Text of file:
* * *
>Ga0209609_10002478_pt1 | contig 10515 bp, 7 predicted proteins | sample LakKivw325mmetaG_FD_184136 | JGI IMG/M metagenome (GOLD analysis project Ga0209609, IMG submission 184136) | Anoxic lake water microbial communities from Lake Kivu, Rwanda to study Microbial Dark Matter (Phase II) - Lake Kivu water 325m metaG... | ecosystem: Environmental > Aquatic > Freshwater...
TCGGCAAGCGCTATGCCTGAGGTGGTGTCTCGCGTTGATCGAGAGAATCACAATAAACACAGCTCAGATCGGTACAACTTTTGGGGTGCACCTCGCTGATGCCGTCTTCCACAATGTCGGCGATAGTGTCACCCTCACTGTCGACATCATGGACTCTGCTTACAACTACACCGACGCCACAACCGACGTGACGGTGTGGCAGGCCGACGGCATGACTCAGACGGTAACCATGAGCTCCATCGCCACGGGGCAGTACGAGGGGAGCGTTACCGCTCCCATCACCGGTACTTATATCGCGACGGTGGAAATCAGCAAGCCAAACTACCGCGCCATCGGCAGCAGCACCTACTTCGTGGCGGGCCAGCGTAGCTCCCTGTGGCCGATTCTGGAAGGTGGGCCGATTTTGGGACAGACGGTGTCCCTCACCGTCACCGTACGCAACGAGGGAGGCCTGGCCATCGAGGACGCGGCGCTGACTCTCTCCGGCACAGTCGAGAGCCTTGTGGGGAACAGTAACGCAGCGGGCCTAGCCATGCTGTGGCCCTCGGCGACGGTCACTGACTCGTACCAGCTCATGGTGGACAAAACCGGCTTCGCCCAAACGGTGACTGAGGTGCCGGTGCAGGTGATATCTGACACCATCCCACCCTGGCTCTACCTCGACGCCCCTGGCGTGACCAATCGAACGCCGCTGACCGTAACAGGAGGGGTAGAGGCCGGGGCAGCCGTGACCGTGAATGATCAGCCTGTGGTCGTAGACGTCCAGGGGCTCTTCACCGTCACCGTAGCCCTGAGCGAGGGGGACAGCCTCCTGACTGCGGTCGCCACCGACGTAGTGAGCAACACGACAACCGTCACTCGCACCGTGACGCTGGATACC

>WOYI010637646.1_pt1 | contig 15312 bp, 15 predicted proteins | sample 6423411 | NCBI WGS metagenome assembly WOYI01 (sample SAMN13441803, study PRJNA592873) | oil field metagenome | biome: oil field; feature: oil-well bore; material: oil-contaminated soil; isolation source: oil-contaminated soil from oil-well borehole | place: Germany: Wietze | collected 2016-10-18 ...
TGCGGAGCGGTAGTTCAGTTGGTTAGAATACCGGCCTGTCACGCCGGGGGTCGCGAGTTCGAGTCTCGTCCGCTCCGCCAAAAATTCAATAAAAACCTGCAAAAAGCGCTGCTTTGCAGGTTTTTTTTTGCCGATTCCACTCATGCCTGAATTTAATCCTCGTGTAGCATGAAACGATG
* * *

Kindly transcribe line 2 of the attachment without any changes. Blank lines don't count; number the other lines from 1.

TCGGCAAGCGCTATGCCTGAGGTGGTGTCTCGCGTTGATCGAGAGAATCACAATAAACACAGCTCAGATCGGTACAACTTTTGGGGTGCACCTCGCTGATGCCGTCTTCCACAATGTCGGCGATAGTGTCACCCTCACTGTCGACATCATGGACTCTGCTTACAACTACACCGACGCCACAACCGACGTGACGGTGTGGCAGGCCGACGGCATGACTCAGACGGTAACCATGAGCTCCATCGCCACGGGGCAGTACGAGGGGAGCGTTACCGCTCCCATCACCGGTACTTATATCGCGACGGTGGAAATCAGCAAGCCAAACTACCGCGCCATCGGCAGCAGCACCTACTTCGTGGCGGGCCAGCGTAGCTCCCTGTGGCCGATTCTGGAAGGTGGGCCGATTTTGGGACAGACGGTGTCCCTCACCGTCACCGTACGCAACGAGGGAGGCCTGGCCATCGAGGACGCGGCGCTGACTCTCTCCGGCACAGTCGAGAGCCTTGTGGGGAACAGTAACGCAGCGGGCCTAGCCATGCTGTGGCCCTCGGCGACGGTCACTGACTCGTACCAGCTCATGGTGGACAAAACCGGCTTCGCCCAAACGGTGACTGAGGTGCCGGTGCAGGTGATATCTGACACCATCCCACCCTGGCTCTACCTCGACGCCCCTGGCGTGACCAATCGAACGCCGCTGACCGTAACAGGAGGGGTAGAGGCCGGGGCAGCCGTGACCGTGAATGATCAGCCTGTGGTCGTAGACGTCCAGGGGCTCTTCACCGTCACCGTAGCCCTGAGCGAGGGGGACAGCCTCCTGACTGCGGTCGCCACCGACGTAGTGAGCAACACGACAACCGTCACTCGCACCGTGACGCTGGATACC